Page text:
Bookshops VS Online: Who’s Winning?
I ask myself this after talking to a very talented writer friend who has repeatedly sold his excellent work to a small press company. They produce beautiful books but don’t make any effort to sell them to the public, and their only outlet is through their website. As a result, they barely register on anyone’s radar, and operate as little more than vanity press.
It’s analogous to making British films no-one sees because they can’t get theatrical distribution. The UK allowed US cinemas in supposedly on the condition that a certain number of digital screens would show homegrown fare, but of course it didn’t happen. Amazon is publishing fan fiction on the same basis in an attempt to break publishing houses, but as they return virtually no profit at all to the writers who sign with them, it’s a battle the publishing houses look like winning in the long term.
The surprise was that, although e-reading figures are up, so are the sales of physical books. Turns out it’s not an either/or thing – instead there’s room in the market for both
I’ve always argued that more formats mean more sales, and have seen this born out again and again. VHS/Betamax/Laserdisc/DVD was going to destroy home viewing, but more platforms benefitted everyone. Hold-back windows just damage business, and it would make far more sense to have everything released on all formats on the same date.
Amazon replaced (and greatly improved on) Woolworths, but it doesn’t have the personal specialist knowledge of a traditional publishing house. It’s an industry driven by personality and passion, not by technology; when Hollywood agencies came to London in the 1990s to wipe the floor with UK agents, they were demolished and returned home defeated, seen off by an army of small, highly personalised agencies whose clients were fiercely loyal to them.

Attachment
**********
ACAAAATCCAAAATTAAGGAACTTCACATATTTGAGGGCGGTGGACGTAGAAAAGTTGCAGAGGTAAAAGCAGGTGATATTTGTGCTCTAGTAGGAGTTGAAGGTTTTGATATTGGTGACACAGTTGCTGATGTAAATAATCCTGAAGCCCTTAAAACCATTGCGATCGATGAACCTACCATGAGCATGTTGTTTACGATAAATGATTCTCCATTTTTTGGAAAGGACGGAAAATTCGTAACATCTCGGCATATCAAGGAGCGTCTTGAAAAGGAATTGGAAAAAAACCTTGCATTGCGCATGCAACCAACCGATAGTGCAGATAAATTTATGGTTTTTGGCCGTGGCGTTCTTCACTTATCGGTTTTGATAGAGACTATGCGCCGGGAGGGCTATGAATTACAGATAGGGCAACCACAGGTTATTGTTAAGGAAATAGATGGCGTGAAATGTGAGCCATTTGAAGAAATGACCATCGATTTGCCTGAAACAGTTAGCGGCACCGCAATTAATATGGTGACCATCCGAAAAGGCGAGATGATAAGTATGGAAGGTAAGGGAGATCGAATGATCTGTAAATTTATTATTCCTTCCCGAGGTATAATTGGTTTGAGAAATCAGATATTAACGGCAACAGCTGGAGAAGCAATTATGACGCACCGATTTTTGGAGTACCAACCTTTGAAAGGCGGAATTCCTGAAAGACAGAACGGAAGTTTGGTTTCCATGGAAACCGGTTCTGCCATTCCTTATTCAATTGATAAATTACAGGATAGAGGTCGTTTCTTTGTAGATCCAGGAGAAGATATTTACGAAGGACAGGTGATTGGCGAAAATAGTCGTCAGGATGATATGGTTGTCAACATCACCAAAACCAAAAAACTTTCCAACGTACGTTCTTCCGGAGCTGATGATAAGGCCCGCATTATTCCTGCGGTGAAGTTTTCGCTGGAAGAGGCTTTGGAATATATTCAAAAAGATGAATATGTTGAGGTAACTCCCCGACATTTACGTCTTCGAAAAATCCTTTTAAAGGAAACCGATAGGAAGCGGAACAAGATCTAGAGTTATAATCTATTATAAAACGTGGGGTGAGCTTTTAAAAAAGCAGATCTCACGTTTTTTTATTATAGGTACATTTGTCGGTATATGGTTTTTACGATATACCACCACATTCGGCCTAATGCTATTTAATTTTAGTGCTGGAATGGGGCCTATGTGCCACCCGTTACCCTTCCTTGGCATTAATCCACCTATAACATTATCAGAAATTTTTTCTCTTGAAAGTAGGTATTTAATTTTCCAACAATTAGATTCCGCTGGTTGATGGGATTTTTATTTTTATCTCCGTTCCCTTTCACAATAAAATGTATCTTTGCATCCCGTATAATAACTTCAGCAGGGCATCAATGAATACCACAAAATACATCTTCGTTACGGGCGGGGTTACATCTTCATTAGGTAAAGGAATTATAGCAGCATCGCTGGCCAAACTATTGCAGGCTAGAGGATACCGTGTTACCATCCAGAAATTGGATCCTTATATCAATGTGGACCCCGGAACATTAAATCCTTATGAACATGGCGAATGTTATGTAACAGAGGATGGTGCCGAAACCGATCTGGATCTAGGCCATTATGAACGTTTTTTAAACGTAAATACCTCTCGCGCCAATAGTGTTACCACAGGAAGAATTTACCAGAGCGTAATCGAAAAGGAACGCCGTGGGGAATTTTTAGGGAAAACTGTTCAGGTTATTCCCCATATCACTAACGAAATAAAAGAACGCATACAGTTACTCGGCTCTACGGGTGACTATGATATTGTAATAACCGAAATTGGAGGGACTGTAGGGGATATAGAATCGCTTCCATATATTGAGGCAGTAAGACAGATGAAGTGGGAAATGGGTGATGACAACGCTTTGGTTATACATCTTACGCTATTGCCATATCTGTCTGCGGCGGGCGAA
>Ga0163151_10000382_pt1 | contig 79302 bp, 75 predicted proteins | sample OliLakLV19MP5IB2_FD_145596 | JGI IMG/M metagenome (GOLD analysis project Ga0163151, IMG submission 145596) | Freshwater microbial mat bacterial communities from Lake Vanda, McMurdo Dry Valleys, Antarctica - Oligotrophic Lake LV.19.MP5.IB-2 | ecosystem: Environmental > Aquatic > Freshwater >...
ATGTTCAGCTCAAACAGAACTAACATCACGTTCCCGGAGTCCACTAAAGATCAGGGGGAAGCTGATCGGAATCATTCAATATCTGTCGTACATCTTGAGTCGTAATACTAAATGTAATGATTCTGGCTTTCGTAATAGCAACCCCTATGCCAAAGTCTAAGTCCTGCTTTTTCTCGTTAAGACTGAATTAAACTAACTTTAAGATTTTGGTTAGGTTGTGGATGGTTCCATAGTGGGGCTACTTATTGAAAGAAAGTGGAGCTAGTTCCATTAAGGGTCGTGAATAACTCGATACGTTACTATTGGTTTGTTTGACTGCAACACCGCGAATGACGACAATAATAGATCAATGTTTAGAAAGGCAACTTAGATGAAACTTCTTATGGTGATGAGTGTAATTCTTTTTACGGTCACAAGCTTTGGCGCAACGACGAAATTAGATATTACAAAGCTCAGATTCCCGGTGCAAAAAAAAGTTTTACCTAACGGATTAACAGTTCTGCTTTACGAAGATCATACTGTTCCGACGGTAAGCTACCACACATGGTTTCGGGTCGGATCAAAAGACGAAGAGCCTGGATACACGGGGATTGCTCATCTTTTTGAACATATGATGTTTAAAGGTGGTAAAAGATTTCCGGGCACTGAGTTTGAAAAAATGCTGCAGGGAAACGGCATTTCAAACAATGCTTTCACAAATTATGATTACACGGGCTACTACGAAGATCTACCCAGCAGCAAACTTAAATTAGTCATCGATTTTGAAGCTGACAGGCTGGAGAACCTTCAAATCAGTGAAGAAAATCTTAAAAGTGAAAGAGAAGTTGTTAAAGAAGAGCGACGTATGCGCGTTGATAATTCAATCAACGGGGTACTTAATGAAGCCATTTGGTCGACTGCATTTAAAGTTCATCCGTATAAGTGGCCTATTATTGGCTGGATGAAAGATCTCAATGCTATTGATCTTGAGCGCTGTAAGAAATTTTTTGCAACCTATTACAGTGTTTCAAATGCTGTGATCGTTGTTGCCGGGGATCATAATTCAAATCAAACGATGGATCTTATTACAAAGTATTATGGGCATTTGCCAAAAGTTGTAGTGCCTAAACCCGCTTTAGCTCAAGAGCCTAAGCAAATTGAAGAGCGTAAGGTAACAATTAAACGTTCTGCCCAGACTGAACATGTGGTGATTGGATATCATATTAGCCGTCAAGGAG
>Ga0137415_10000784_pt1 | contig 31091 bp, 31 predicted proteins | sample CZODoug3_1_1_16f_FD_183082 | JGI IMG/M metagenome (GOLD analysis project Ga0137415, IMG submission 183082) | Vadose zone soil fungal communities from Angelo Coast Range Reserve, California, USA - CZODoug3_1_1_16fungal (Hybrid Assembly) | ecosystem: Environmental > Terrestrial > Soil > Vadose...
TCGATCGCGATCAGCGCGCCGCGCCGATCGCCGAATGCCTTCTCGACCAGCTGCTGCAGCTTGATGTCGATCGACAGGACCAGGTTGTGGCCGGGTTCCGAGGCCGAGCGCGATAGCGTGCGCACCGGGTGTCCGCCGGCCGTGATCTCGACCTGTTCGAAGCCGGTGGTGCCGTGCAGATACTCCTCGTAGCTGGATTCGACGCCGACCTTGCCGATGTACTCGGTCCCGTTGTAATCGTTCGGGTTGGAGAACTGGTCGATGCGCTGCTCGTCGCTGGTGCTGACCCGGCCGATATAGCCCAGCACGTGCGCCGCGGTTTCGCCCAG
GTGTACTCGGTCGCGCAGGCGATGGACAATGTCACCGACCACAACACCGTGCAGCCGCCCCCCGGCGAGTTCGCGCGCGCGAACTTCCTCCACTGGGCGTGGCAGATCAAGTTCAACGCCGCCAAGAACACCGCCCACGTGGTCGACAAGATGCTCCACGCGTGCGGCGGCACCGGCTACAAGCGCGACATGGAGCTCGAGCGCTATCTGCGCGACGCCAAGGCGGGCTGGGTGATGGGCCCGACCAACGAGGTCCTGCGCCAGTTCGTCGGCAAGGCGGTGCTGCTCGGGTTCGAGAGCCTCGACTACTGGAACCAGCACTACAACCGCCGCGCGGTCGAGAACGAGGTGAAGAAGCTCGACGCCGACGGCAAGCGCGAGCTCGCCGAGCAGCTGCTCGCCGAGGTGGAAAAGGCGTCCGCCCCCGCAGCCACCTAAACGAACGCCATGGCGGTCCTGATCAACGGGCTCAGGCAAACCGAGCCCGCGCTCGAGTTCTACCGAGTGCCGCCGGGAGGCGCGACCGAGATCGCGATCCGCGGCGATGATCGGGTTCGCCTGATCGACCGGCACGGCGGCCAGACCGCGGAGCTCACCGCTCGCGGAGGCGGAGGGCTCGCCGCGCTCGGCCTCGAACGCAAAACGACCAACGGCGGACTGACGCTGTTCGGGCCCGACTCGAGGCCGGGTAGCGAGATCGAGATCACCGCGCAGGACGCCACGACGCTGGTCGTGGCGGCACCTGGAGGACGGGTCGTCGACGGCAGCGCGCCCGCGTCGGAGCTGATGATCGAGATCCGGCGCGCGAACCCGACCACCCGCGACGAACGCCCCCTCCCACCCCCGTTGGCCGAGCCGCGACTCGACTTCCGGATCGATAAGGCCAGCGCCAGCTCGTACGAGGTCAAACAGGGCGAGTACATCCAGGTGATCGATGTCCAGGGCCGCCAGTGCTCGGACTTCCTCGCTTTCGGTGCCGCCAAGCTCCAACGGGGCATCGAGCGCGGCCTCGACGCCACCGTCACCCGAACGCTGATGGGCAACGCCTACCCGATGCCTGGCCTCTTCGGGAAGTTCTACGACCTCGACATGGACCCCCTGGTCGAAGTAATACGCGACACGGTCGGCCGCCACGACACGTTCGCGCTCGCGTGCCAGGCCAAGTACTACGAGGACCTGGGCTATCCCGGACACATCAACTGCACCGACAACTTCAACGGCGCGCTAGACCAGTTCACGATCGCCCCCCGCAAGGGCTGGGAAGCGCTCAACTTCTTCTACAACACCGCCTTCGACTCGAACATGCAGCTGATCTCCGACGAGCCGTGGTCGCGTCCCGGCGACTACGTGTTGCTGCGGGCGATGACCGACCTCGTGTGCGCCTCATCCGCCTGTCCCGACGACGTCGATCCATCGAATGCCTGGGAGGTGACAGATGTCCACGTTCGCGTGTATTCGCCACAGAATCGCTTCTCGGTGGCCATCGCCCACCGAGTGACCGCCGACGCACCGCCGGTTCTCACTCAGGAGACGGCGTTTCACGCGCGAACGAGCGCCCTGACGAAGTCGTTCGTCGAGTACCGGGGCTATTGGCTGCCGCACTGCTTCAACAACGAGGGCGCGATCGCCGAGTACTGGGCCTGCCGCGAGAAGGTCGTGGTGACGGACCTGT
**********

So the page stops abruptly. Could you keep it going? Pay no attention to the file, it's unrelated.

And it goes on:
Writers need to maximise their selling ability, and while it appears that Amazon has by far the greatest reach of any bookseller, your book is entered into a profit matrix that gives it less exposure than it would get from an individual editor championing the book at an established publishing house.
Certainly the traditional model is changing fast; there’s no reason for book tours (unless you’re a Top 20 author) when you can get the attention of several thousand followers on Twitter, and bookshops have no room for the kind of stock you find online. But in the UK at least, bookshops continue to offer a personal service that customers enjoy, and the public is attaching more and more value to personal experience – but on a smaller-scale level than before, so that outside of the grand-scale flagship bookshops, it’s the local independents who benefit. It may be an irrational way of buying books now, especially if you use an e-reader, but it’s still a pleasurable, spontaneous experience, as Foyles, which goes from strength to strength, knows.
In the battle to be heard, tech-heads will tell you that traditional publishing houses are dead – in reality, without a way of gambling on and promoting individual titles (which requires old-school in-house production meetings) publishing may be the one market that holds its own against the online onslaught.